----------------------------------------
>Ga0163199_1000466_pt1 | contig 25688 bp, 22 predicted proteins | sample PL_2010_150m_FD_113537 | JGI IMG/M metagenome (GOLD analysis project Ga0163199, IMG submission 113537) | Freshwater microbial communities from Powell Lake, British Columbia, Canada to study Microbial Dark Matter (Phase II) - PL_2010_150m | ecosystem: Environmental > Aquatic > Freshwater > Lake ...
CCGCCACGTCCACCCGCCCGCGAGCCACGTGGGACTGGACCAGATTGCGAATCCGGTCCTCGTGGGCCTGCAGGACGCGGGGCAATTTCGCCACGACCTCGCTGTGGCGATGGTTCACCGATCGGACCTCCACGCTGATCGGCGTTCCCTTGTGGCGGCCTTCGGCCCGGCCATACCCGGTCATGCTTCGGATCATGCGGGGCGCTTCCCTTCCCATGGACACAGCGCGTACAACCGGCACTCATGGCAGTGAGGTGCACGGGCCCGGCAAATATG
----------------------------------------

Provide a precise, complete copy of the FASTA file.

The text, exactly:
>Ga0163199_1000466_pt1 | contig 25688 bp, 22 predicted proteins | sample PL_2010_150m_FD_113537 | JGI IMG/M metagenome (GOLD analysis project Ga0163199, IMG submission 113537) | Freshwater microbial communities from Powell Lake, British Columbia, Canada to study Microbial Dark Matter (Phase II) - PL_2010_150m | ecosystem: Environmental > Aquatic > Freshwater > Lake ...
CCGCCACGTCCACCCGCCCGCGAGCCACGTGGGACTGGACCAGATTGCGAATCCGGTCCTCGTGGGCCTGCAGGACGCGGGGCAATTTCGCCACGACCTCGCTGTGGCGATGGTTCACCGATCGGACCTCCACGCTGATCGGCGTTCCCTTGTGGCGGCCTTCGGCCCGGCCATACCCGGTCATGCTTCGGATCATGCGGGGCGCTTCCCTTCCCATGGACACAGCGCGTACAACCGGCACTCATGGCAGTGAGGTGCACGGGCCCGGCAAATATG